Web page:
Burchell said that a bid was being prepared for the county's health insurance program by a firm which is sensitive to the substantial refund coming to the county from its current insurance provider, which the county would forfeit if it switches firms.
Taylor and DeVoy noted that union negotiators representing county employees had objected to having a citizen representative, Roger Grey of Sanbornton, on the county's bargaining team.
Taylor said that the union had cited a state Public Employee Labor Relations Board regulation that those representing an employer in the negotiations must be affiliated with the employer.
Both DeVoy and Burchell said they wanted to continue with Grey on the bargaining team and Taylor said the commissioners would have to create some kind of status for Grey that would enable him to be affiliated with the county for the purpose of collective bargaining.

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Gilford man indicted for alleged rape of hotel guest

LACONIA — A Belknap County Grand Jury has indicted a Gilford man for four counts of aggravated felonious sexual assault (forcible rape), one count of burglary, one count of robbery, one count of false imprisonment, one count of criminal threatening, and one count of possession of a controlled drug.

Douglas Fisher, 54, of 15 Lake Street allegedly broke into the room of a female guest of the Margate Inn and Resort and forcibly raped her.

Police said they received a call from a woman in the early morning hours of May 7, 2014 and she reported the attack.
During the investigation, police collected evidence that included DNA from the victim. The DNA was identified as Fisher's based on a matching sample already entered into the National DNA (CODIS) database.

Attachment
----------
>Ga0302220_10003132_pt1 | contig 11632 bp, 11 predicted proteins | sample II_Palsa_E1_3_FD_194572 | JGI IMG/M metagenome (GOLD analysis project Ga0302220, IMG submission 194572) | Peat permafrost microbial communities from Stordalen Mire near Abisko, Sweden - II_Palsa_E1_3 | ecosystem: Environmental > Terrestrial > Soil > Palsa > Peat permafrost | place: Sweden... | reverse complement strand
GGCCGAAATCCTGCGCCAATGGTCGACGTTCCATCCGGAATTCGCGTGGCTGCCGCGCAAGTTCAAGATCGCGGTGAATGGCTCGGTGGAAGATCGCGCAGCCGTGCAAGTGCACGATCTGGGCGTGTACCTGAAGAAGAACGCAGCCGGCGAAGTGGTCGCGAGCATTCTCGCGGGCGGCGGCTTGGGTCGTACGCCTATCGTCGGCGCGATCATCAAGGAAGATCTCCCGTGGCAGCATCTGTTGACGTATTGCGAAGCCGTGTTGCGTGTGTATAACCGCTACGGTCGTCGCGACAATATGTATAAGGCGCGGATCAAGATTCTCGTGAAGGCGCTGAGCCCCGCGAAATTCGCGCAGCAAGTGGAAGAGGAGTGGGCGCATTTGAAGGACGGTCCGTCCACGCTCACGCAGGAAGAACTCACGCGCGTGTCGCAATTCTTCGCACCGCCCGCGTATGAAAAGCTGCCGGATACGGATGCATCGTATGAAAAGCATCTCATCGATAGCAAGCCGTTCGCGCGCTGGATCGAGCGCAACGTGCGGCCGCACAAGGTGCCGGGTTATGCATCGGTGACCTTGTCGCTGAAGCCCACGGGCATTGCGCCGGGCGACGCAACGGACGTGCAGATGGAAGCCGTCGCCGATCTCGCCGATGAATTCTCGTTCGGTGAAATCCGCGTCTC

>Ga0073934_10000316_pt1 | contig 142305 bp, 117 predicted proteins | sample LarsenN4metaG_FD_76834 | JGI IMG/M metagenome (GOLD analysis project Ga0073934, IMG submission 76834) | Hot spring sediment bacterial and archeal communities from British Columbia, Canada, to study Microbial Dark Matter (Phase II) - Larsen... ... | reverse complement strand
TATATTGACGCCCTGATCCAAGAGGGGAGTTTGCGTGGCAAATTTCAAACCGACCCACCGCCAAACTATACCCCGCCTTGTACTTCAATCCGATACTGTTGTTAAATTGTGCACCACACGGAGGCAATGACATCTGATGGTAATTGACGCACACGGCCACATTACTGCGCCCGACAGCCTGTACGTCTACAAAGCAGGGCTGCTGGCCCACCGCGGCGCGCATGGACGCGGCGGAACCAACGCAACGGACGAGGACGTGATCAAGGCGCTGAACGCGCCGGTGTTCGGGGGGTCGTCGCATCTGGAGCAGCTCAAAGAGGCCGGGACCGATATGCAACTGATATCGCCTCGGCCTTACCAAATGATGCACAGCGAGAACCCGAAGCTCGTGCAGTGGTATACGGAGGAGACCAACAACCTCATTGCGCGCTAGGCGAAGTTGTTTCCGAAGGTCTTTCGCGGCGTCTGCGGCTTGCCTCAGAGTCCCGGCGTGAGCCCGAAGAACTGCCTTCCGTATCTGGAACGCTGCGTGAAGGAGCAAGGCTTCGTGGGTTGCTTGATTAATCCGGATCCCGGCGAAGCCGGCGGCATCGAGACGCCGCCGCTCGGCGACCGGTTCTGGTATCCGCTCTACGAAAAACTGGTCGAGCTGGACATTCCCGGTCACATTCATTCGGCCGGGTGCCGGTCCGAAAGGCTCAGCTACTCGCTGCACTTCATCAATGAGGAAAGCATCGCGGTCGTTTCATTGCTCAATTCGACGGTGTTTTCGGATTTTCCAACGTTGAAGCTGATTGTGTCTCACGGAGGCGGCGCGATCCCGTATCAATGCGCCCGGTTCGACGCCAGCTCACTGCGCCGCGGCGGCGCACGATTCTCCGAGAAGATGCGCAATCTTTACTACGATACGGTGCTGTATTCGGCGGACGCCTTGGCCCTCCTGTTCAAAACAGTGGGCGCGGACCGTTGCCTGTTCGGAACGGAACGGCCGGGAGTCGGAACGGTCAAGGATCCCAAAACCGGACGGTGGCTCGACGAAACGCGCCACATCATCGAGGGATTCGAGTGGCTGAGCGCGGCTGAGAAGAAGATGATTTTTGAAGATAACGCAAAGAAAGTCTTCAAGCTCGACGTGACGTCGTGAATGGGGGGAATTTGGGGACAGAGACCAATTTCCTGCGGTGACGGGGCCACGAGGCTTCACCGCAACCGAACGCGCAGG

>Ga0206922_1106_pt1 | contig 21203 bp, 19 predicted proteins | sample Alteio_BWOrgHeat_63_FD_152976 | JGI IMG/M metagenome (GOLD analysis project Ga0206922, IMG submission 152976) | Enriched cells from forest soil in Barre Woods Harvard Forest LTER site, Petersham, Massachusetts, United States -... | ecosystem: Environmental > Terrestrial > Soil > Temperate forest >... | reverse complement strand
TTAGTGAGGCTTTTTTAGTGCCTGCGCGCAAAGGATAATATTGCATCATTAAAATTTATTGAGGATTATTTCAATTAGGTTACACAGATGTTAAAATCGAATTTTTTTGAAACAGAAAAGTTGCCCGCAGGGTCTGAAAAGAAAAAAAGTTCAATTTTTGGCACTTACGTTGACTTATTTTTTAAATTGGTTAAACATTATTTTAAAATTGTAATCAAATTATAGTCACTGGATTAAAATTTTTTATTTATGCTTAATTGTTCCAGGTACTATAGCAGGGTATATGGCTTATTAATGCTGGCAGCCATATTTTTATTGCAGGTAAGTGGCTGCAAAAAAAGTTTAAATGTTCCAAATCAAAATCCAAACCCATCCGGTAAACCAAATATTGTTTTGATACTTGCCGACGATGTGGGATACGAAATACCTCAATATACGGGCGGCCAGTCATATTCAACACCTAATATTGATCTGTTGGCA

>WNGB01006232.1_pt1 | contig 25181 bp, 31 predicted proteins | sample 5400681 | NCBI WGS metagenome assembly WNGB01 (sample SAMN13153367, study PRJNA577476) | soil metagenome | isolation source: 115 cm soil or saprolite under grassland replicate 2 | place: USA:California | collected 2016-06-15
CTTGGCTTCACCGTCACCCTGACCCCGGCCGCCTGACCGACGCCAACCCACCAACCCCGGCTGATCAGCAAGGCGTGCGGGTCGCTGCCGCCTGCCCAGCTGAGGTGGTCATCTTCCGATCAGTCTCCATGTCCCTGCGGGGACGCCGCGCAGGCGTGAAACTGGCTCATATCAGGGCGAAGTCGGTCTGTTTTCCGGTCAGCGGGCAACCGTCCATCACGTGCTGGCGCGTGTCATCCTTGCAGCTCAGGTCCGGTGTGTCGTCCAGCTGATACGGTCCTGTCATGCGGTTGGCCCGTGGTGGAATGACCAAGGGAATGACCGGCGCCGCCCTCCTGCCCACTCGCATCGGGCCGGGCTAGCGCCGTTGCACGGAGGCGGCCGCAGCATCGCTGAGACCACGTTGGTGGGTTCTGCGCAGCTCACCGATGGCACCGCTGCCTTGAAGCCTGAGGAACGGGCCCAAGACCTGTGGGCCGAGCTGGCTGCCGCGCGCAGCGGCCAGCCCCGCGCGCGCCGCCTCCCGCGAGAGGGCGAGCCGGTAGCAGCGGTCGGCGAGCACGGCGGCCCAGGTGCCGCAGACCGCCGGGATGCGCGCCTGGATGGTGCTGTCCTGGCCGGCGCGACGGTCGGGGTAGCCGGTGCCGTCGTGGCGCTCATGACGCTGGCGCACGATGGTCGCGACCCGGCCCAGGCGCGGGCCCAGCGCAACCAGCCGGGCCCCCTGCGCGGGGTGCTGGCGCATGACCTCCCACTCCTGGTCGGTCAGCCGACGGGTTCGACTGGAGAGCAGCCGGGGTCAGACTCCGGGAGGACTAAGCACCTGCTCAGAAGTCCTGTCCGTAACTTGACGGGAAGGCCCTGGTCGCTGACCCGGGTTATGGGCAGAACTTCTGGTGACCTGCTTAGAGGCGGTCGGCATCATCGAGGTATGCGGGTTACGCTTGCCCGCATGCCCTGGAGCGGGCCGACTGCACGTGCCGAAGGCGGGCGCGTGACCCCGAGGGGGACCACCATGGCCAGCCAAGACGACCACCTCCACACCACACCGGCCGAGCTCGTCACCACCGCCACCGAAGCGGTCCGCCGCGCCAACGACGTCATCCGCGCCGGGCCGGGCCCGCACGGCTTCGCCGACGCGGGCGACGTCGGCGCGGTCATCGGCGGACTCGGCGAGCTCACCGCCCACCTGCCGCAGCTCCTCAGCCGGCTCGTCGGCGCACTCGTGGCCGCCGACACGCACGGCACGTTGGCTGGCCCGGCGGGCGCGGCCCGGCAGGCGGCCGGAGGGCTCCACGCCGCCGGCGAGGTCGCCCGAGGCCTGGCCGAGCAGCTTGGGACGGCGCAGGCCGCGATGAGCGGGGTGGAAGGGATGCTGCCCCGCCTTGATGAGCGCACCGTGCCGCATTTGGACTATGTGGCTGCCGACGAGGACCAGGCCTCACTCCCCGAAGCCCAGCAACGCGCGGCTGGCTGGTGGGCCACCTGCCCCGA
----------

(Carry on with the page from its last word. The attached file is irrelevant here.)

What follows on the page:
Fisher, whose known previous convictions are for two drunk driving offenses, is being held on $100,000 at the Belknap County House of Corrections.

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Cooking up fun at the Gilford Youth Center

By Rachel DiMaggio

GILFORD — Each Tuesday, talented young chefs meet to learn new cooking skills in the Kids' Cooking Class offered by the Gilford Youth Center. Children in grades K-4 whip up a new recipe each week. Previous treats include banana muffins and roast chicken.

Karla Cooper, who runs the program, teaches cooking skills that support school learning and have lifelong value. Subjects like math and science are taught alongside cooking and teamwork. The $80 registration fee includes four sessions. The class meets on Tuesday afternoons from 3-5 p.m. at the Gilford Community Church, where students have access to a spacious kitchen full of cooking equipment.
Cooper has experience teaching Lunch Bunch Fitness, dance, and Mommy and Me classes. Interest in the cooking class has grown thanks to Cooper's engaging teaching style and commitment to helping children master a variety of skills, says GYC Director Scott Hodsdon. The class is so popular that a second session has been planned for March.
Hodsdon described the recent push for more children's programs. "We're working directly with Parks and Recreation, offering programs such as Junior Picasso for young kids. It introduces them to art and painting and sculpting. We also have our Lunch Bunch fitness class that's based around healthy living, being fit, and being active."
The GYC has more exciting kids' programs in the works. Hodson says there are "some wonderful ideas, new — this was just one of them."